There is also a difference between relative poverty and absolute poverty.  If Bill Gates and Warren Buffet decided to move their wealth to Switzerland, income disparities would shrink but no one's life would be improved.   Income inequity does not necessarily equal destitution or poverty.

Americans also recognize that punishing or demonizing the rich will not better their lives in the least. When the rich do well, they tend to spend their money, start businesses, hire, invest, or save it for others to borrow and create jobs with.  Taking money from them does nothing to help working Americans and may in fact hurt them.

Furthermore, the average American may not be consumed with envy for the "millionaires and billionaires," but irked by his neighbor who, as a public sector employee, for example, enjoys guaranteed employment, mandatory raises, platinum plated health insurance, early retirement and fabulous pension, that he and others in the private sector are forced to pay for.

It is also inaccurate to suggest the wealthy do not pay their fair share. The top 1% pays approximately 40% of the tax bill, while earning about 20% of the nation's adjusted gross income.  The top 5% pay more taxes than the bottom 95%.  The bottom 50% earns 13% and pay 3% of the bill, a top heavy and unstable arrangement.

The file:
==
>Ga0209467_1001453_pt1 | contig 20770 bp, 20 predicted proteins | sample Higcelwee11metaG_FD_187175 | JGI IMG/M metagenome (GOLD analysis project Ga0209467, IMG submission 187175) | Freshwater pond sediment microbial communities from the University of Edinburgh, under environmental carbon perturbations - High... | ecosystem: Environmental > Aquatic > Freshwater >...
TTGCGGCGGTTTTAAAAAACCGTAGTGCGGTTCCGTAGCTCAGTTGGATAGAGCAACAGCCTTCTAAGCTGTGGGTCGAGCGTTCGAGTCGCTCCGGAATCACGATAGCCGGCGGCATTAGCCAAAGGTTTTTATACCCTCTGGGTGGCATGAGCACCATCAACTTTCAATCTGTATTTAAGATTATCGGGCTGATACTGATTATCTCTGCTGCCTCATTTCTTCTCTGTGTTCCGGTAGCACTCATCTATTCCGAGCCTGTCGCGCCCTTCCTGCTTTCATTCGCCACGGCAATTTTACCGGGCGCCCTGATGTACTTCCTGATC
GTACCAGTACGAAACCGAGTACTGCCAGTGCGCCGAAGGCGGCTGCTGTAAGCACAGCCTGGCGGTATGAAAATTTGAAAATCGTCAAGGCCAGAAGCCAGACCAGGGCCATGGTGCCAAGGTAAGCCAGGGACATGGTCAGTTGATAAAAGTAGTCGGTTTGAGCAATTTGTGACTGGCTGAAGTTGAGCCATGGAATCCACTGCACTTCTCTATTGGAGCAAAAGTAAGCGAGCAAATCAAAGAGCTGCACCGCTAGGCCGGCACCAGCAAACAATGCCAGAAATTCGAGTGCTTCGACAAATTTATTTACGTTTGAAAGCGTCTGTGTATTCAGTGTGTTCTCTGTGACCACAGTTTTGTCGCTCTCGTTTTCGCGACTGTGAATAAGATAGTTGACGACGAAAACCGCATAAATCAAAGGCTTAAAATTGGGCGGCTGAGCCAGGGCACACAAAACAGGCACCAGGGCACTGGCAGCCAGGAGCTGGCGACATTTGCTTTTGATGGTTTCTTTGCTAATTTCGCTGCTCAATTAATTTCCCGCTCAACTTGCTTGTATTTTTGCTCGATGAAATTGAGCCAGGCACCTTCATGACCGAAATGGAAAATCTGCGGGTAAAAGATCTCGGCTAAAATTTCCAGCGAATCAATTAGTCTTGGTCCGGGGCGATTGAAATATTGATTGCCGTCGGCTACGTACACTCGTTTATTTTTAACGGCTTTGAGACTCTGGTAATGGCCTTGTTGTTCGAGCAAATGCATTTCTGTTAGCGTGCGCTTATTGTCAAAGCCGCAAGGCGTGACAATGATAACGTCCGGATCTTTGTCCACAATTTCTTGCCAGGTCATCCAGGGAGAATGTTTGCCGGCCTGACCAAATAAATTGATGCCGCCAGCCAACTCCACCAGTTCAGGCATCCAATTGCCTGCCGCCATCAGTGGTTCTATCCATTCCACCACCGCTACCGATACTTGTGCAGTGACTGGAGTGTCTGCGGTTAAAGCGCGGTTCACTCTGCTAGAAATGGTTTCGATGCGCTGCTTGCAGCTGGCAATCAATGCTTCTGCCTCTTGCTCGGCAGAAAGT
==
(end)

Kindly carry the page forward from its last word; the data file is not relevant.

Americans understand that private property is key to proper functioning of our unique society that is based on individual liberty and opportunity; private property encourages thrift, proper husbandry of resources, and provides incentives to work, innovate, and create wealth, which benefits everyone: If the private property of the so called "wealthy" is contingent and temporary, subject to expropriation by relentless politicians, than the assets of the middle class are also at risk.

Class warfare and confiscatory taxation of the rich are political and economic dead ends.  Unfortunately for liberals, most Americans do not share their hatred of the rich.  Nor do they see them as villains and outlaws.  Indeed, many hope to join their ranks someday; that is the American way.




  • Ron Himsel

    January 22, 2011

    Doc, Keep up the good work and keep us posted. Let us see how our newly elected tea party officials govern. Let us hope that they did not forget the message from the AMERICAN voters.We can not last for another term of Obama. He MUST be defeated!!!

  • Elisha Sterling

    January 22, 2011

    Doc, I really enjoyed reading this and all your articles. They are so well written and on point. I always learn so much. Thanks!

  • anon

    January 23, 2011


    you are a genius!

  • Phillipe

    January 24, 2011

    I think everyone is disappointed by the failures of the current administration!

    I think everyone wants to see new ideas!

    And, I think everyone agrees it's time that this country was run by someone who is five!

  • Oscar Hoffman

    February 2, 2011

    Very well written Dr, Moss. To the point, and accurate as always. Thanks.